Tuesday, March 15, 2016

Deep Point of View as taught by Cheryl St. John #writingtips

Today, I'm continuing with more information I gleaned from an on-line class I took from Cheryl St. John.

The term "Deep POV" confuses many writers..I know it did me.  First of all, when you write, you don't want to intrude into the story with words that remind the reader they aren't experiencing everything first hand.  If you are deep into a point of view, the person engaged in your work, will know who is thinking, seeing, feeling, etc.

A few terms that jerk the reader out of the narrative are:

He/she thought

She/he wondered

He/she believed

He/she realized

He/she remembered

His/her thoughts wandered to...

He/she thought to himself (who else would your character think to?)


Another thing that many find distracting is he use of italics which indicates internal narrative.  Often these can be done as plain text and the general rule is to use them sparingly, if at all.

Cheryl St. John provided her class with a great example of how a paragraph can be improved.  What do you think?

He wondered where she'd hidden the deed to the house.  He believed it was probably hidden in that old trunk upstairs.  Travis saw several photographs on the table as he passed through the kitchen and he picked one up.  It was a picture of the two of them, taken the summer they'd rented the house on the lake.  She was smiling at him the way she used to.

Better?

Where the hell had she stashed the deed?  Lydia's predicability was one of the things he'd always loved about her.  She kept everything from old cancelled checks to her birth certificate in that trunk upstairs.  On his way through the dining room, a scattered pile of photos captured his attention.  The one on top was most recognizable, even as he held it to the late afternoon light slanting through the blinds.  That summer they'd spent at the lake had been one of the best times of his life.  Back then they'd still smiled at each other like silly teenagers, still held hands on the beach...still had dreams.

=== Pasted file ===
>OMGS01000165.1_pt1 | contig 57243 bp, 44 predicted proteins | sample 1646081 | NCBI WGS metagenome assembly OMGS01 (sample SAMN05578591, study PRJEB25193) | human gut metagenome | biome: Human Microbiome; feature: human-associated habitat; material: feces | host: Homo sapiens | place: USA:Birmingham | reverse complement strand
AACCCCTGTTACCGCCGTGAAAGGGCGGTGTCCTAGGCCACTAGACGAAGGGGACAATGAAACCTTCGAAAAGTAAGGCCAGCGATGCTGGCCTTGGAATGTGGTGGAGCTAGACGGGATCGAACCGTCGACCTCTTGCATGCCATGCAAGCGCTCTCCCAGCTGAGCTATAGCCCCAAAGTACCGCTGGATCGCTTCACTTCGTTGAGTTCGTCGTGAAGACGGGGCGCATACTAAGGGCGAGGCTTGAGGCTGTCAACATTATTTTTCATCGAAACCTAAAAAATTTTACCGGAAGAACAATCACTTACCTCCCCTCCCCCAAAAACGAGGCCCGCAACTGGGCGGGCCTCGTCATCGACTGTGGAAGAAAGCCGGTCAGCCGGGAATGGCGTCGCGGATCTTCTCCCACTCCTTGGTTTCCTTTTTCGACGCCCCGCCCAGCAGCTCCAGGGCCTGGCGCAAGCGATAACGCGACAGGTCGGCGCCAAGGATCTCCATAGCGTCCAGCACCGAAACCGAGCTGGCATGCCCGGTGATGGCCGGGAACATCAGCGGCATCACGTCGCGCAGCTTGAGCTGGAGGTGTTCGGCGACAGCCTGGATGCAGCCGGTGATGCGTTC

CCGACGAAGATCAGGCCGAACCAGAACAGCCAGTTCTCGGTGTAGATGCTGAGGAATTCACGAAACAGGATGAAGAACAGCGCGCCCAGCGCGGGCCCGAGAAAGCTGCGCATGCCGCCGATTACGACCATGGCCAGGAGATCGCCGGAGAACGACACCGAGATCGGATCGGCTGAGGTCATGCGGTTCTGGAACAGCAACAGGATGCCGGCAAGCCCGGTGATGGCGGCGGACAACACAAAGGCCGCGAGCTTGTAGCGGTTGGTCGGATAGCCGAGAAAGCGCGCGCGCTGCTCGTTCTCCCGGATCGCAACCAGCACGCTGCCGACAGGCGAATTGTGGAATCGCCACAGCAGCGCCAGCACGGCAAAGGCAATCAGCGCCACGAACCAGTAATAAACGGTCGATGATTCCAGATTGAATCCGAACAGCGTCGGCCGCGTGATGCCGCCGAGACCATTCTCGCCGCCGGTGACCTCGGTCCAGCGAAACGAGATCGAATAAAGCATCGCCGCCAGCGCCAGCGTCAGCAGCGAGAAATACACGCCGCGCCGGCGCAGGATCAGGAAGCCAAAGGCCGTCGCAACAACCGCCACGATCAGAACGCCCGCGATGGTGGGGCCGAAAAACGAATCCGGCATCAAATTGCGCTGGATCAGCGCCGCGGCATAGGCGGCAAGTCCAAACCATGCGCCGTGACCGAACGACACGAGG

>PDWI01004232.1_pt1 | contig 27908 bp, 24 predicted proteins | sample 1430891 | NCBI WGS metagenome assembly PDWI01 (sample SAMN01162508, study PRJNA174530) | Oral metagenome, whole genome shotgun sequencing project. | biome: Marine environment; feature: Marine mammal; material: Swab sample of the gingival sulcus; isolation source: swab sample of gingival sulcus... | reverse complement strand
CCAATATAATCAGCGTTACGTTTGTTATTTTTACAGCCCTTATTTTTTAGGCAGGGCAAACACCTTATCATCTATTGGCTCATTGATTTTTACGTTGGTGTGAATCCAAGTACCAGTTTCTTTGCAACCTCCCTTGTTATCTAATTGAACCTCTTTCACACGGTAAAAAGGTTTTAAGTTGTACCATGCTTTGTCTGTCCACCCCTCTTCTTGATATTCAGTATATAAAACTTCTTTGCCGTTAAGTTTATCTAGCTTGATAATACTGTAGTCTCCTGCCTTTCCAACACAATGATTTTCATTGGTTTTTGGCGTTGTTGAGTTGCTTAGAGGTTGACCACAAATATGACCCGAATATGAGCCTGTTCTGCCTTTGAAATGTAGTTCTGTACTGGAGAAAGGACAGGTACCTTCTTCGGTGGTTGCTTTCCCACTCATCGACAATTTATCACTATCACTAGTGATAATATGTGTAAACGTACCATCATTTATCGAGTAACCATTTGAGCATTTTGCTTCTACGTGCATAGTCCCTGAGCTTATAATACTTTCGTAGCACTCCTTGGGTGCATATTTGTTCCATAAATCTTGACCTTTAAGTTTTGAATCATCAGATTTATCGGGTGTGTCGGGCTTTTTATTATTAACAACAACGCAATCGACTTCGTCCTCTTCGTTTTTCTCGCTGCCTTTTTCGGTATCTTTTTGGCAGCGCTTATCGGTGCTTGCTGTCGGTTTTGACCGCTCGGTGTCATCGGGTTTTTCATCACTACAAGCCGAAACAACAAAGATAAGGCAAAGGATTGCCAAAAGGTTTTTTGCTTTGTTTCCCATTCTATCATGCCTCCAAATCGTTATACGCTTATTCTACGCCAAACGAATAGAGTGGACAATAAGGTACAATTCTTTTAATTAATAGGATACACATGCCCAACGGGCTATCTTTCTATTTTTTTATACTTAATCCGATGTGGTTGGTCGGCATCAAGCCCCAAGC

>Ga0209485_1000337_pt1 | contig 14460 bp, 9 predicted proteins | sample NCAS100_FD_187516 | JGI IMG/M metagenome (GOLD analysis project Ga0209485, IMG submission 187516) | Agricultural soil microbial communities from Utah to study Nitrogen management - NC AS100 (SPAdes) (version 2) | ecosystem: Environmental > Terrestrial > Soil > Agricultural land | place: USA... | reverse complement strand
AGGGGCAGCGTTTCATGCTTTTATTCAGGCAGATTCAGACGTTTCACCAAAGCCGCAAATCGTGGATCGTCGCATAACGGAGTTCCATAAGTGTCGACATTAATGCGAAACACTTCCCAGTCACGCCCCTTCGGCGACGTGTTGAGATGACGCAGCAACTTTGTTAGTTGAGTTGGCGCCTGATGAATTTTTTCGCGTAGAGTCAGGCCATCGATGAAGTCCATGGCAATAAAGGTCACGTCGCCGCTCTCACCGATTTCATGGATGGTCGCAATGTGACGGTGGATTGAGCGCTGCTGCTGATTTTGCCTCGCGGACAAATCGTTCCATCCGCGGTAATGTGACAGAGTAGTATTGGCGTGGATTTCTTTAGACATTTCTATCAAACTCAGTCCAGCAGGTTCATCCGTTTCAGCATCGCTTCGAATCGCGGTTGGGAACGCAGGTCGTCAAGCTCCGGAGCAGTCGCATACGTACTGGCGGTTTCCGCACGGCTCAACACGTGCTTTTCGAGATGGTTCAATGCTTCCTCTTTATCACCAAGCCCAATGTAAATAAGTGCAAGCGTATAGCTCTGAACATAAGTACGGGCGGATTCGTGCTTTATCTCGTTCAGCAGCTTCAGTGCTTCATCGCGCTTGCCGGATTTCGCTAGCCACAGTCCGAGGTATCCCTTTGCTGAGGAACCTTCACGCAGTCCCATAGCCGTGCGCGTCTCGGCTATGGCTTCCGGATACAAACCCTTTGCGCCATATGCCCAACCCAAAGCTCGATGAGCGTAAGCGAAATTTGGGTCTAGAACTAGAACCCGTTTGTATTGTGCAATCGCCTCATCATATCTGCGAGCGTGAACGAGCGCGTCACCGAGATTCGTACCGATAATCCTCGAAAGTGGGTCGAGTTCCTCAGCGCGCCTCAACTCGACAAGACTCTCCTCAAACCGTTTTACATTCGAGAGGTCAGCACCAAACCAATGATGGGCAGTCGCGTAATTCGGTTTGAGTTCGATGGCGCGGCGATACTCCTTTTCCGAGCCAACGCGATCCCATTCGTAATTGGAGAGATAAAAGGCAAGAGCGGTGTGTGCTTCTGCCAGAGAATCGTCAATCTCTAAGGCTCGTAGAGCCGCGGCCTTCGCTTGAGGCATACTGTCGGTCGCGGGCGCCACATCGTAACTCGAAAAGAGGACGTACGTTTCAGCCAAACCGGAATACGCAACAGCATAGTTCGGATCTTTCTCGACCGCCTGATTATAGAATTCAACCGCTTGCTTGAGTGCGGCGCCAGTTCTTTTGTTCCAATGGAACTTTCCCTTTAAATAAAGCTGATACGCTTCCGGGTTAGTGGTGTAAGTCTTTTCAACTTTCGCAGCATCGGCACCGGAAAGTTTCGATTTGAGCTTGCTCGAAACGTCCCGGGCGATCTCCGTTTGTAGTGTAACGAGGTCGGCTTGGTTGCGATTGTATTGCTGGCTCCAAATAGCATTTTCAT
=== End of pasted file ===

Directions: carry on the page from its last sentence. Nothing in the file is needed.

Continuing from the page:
(Notice writing the paragraph like this also increased you word count?)

Note from me:  I'm annoyed by the use of "it" because I often have to read back in the story to discover again what "it" is supposed to be.  I prefer hard nouns rather than the pronoun, but that's just me.

I would have written He believed it was probably hidden...as The paper was probably hidden in that old trunk upstairs, and It was a picture, would become:  He picked up one of him and Lydia, taken in the summer they'd rented the house on the lake.

More to come from Cheryl St. John's awesome book:

 http://amzn.com/1599637588












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